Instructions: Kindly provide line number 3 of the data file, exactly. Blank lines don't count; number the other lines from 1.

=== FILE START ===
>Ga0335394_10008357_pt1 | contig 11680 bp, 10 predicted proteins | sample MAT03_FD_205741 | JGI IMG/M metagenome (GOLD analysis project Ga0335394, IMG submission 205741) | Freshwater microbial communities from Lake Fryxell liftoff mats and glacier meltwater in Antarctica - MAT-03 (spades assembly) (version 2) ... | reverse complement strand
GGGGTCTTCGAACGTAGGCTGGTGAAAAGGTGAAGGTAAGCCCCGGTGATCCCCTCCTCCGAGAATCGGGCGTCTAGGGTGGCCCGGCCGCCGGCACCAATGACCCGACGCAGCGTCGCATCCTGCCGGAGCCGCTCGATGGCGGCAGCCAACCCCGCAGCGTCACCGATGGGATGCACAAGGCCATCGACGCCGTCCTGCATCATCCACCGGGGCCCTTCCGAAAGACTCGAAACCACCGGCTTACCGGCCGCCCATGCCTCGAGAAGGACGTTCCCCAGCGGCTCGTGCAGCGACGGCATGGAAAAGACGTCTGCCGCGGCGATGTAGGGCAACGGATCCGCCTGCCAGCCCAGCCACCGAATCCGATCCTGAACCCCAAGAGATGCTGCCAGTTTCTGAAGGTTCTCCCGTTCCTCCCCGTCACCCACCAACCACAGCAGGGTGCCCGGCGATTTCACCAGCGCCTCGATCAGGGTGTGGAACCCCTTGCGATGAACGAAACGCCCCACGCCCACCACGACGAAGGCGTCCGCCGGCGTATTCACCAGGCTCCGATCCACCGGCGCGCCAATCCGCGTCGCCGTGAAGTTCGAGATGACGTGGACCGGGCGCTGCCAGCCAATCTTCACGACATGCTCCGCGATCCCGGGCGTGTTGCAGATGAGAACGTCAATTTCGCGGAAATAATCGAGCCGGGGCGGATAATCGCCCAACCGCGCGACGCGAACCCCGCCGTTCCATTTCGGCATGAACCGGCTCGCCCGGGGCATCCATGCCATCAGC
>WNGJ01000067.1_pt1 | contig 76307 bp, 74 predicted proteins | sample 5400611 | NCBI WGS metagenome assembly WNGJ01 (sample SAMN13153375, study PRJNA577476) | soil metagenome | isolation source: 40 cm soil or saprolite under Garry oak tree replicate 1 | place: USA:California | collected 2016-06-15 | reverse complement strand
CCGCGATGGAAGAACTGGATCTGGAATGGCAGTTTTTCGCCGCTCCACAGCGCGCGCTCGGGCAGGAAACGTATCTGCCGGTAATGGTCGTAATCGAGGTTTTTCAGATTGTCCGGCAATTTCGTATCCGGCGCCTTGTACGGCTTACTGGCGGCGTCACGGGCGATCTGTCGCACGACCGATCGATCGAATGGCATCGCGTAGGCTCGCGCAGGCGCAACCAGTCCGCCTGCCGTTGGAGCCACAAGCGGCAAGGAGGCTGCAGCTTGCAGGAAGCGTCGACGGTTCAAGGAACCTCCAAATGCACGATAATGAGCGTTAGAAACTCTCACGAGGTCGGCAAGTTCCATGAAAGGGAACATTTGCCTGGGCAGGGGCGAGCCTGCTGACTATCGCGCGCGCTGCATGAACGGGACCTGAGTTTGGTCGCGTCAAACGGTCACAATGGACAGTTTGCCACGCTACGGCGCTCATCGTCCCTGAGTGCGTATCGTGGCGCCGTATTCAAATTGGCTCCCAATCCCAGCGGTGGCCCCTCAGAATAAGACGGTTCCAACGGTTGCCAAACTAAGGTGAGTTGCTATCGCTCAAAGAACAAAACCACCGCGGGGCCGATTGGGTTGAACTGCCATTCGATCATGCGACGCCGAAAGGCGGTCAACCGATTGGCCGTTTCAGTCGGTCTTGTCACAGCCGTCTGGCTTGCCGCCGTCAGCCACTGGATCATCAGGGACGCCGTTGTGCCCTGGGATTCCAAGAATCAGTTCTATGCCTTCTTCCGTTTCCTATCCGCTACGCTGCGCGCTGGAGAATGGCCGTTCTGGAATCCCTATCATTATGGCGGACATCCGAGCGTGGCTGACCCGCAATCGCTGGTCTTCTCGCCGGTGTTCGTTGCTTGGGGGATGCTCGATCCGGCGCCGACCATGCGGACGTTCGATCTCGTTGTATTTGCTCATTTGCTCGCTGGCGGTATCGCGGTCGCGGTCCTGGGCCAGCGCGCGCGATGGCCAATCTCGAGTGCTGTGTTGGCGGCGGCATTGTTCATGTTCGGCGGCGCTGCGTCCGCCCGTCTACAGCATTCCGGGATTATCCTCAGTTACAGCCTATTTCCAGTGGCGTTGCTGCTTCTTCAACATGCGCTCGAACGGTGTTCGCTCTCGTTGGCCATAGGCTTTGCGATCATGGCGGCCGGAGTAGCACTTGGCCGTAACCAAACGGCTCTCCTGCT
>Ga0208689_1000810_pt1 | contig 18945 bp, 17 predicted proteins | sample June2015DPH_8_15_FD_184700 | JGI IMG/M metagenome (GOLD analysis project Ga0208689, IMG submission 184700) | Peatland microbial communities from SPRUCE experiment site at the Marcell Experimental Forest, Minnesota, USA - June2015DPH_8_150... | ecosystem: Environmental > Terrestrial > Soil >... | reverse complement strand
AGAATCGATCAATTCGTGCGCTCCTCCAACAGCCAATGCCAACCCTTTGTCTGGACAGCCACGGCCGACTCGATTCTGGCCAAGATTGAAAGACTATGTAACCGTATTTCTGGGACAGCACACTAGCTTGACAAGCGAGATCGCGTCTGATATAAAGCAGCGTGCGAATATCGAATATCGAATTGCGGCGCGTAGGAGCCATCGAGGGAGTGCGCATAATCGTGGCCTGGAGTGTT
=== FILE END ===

>WNGJ01000067.1_pt1 | contig 76307 bp, 74 predicted proteins | sample 5400611 | NCBI WGS metagenome assembly WNGJ01 (sample SAMN13153375, study PRJNA577476) | soil metagenome | isolation source: 40 cm soil or saprolite under Garry oak tree replicate 1 | place: USA:California | collected 2016-06-15 | reverse complement strand